Joan Vázquez (Photo: Xavi Gomez Roig)
By April Stamm
There’s so much to consider when tackling the work of one of musical theater’s most precious composer/lyricists, Sondheim Sondheim. First, you have to master the sometimes awkwardly beautiful intervals, and then, of course, there’s the lyrical speed and fantastic control of diction required. Maybe you start by diving into the richly drawn, hilarious and poignantly realistic characters.
Playing one character in a show is a task in itself, taking on more than a dozen songs, sung by about as many characters from the breath of Sondheim’s canon is a killer. Others have done it with absolute panache, mostly in an ensemble (Putting It Together, Side By Side By Sondheim), some solo (Barbara Cook, Bernadette Peters). On July 5, Joan Vázquez, a musical theater performer hailing from Spain, accepted this mammoth challenge in his show, Something’s Coming: A Sondheim Tribute at 54 Below in NYC after premiering the same show in Spain and then at Live at Zedel in London. Unfortunately, the mountain for Vazquez was just too much to climb.
With substantial musical theater credits in Spain, such as Frank in Merrily We Roll Along, Sky in Mamma Mia!, Claude in Hair and the first Spanish production of Rent, on paper Vazquez seemed to have the chops for this endeavor. He was a regular in repertory companies in Barcelona such as The Zombie Compay, Gataro, and La Barni or El Musical Mes Petit. He has even tried his hand at writing for the theater in his play about Spanish post-war refugees, Se Fue en un Bargo (The Ship That Got Away).
Accompanying himself on the piano, Vazquez structured his show simply, individual songs from Sondheim’s shows, some introduced by a personal story or a quote on life and/or art by Sondheim himself. The song list drew from a wide range of Sondheim’s works including Follies, Company, Into the Woods, and as Vazquez’s title would suggest, West Side Story (for which Sondheim wrote the lyrics to Leonard Bernstein’s music). All of the songs were expected ones, the numbers everybody, certainly any musical theater geek, would know like the back of their hand. To break the monotony of the structure, or simply so he could do some of Sondheim’s classic duets, Vazquez highlighted three guest stars, Trey Ellet (Amelie, Rent), Natalie Weiss (Everyday Rapture, Les Misérables) and English Bernhardt (If/Then).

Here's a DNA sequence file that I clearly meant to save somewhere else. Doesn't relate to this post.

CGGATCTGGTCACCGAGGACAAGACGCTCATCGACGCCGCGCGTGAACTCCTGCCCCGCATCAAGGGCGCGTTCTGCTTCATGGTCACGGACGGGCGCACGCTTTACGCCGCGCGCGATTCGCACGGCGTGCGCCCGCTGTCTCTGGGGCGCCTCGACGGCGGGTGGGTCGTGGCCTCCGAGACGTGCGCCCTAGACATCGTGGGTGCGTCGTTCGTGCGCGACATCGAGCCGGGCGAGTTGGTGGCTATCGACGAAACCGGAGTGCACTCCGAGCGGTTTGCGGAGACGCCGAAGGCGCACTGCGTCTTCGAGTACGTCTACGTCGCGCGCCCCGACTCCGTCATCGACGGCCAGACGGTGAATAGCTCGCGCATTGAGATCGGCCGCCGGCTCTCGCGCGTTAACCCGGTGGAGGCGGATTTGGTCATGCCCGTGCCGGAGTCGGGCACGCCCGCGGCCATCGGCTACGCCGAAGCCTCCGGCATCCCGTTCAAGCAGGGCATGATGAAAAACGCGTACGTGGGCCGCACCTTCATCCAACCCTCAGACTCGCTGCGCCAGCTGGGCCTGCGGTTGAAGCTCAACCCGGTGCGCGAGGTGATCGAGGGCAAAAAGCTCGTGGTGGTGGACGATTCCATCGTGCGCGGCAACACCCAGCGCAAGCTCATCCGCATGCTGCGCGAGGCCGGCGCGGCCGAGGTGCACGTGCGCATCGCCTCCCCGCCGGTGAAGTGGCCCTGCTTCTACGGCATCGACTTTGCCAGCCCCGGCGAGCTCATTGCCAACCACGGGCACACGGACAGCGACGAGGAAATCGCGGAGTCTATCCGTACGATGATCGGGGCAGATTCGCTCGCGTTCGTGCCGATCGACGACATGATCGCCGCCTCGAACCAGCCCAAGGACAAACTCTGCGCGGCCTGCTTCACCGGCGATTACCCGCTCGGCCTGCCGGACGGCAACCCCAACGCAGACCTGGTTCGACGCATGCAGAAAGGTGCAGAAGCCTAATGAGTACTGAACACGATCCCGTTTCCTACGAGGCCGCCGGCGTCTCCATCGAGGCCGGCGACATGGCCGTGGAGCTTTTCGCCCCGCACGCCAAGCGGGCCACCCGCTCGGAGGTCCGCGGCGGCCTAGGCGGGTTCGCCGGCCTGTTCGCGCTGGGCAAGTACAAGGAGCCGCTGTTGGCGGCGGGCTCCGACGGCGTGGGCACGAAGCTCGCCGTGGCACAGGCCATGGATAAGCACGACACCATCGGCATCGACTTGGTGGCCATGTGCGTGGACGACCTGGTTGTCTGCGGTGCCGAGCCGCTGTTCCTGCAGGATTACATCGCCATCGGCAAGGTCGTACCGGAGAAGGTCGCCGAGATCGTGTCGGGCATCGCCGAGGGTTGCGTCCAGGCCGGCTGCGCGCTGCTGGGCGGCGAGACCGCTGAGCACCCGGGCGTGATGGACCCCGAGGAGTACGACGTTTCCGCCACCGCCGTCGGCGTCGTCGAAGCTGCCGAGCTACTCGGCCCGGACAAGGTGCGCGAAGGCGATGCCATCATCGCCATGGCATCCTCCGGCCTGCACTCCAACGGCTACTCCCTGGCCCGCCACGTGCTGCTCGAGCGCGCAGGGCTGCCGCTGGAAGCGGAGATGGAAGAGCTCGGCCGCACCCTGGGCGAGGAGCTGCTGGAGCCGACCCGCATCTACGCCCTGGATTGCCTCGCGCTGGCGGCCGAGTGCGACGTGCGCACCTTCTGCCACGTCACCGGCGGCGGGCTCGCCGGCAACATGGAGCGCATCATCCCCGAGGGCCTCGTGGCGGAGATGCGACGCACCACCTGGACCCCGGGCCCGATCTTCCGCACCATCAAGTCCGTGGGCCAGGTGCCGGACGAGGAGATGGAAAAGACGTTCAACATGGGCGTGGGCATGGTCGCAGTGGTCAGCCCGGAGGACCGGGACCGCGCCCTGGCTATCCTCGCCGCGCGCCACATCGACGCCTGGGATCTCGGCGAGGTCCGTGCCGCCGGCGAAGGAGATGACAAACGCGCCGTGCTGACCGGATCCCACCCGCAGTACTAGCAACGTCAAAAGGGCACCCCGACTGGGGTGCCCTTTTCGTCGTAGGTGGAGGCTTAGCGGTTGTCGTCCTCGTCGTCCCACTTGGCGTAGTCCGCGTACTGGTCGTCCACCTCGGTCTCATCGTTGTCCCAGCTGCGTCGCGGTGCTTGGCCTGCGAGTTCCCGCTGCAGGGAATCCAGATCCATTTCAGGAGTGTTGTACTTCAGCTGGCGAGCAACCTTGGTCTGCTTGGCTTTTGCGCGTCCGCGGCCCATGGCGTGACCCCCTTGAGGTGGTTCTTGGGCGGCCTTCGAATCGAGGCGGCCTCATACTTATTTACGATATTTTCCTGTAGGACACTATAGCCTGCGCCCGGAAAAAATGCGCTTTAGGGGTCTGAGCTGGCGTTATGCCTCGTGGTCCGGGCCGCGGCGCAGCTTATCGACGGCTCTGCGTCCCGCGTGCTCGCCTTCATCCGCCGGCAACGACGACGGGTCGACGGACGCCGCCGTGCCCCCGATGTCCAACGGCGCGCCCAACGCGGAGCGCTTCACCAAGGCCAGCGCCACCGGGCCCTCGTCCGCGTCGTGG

In a performance like this, there is only one (albeit very difficult) thing that is needed for success. Costuming doesn’t come into play, a set is unimportant (other than a nice shine on the baby grand), and little choreography is called for — the only thing that is imperative is for someone to sing the hell out of the songs. In Something’s Coming, that simply did not happen. Although Vazquez claimed in his banter an obsession and reverence for Sondheim, it was hard to imagine while watching his performance that Vazquez had ever heard a song by Sondheim much less seen an entire show before. There was no passion or connection with the songs he was singing. Musically he was average at best, with some minor tuning issues popping up here and there. However, there was little to no real musicality, and the performance was devoid of feeling and understanding. Throughout the entire performance Vazquez had a pleasant, but fairly vacant, smile on his face and little change in tone, which completely belied the quotes he read from Sondheim and the lyrics to the songs he was singing.
As one of those aforementioned theater geeks myself, I went to this performance with high hopes, 75 minutes of pure Sondheim, what could go wrong? Frustration, that’s what. The frustration that even after sitting and listening to the entire set, I didn’t experience a single Sondheim song as it truly should be: full of passion, humor and insight.
April Stamm is a theater, food, and lifestyle journalist. She is a regular contributor to The Broadway Blog and EDGE Media Network and is a Chef Instructor at the International Culinary Center.